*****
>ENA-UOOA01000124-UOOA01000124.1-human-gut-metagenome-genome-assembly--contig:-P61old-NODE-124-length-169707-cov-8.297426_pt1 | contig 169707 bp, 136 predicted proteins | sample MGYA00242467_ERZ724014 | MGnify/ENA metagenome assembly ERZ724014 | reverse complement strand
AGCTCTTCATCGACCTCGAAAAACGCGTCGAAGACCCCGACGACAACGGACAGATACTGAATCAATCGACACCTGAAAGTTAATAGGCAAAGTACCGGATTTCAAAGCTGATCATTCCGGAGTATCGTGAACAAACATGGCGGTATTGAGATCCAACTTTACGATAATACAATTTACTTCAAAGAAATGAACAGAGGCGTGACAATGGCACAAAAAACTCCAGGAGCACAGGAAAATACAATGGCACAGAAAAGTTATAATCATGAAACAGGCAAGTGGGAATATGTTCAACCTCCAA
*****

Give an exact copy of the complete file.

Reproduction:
>ENA-UOOA01000124-UOOA01000124.1-human-gut-metagenome-genome-assembly--contig:-P61old-NODE-124-length-169707-cov-8.297426_pt1 | contig 169707 bp, 136 predicted proteins | sample MGYA00242467_ERZ724014 | MGnify/ENA metagenome assembly ERZ724014 | reverse complement strand
AGCTCTTCATCGACCTCGAAAAACGCGTCGAAGACCCCGACGACAACGGACAGATACTGAATCAATCGACACCTGAAAGTTAATAGGCAAAGTACCGGATTTCAAAGCTGATCATTCCGGAGTATCGTGAACAAACATGGCGGTATTGAGATCCAACTTTACGATAATACAATTTACTTCAAAGAAATGAACAGAGGCGTGACAATGGCACAAAAAACTCCAGGAGCACAGGAAAATACAATGGCACAGAAAAGTTATAATCATGAAACAGGCAAGTGGGAATATGTTCAACCTCCAA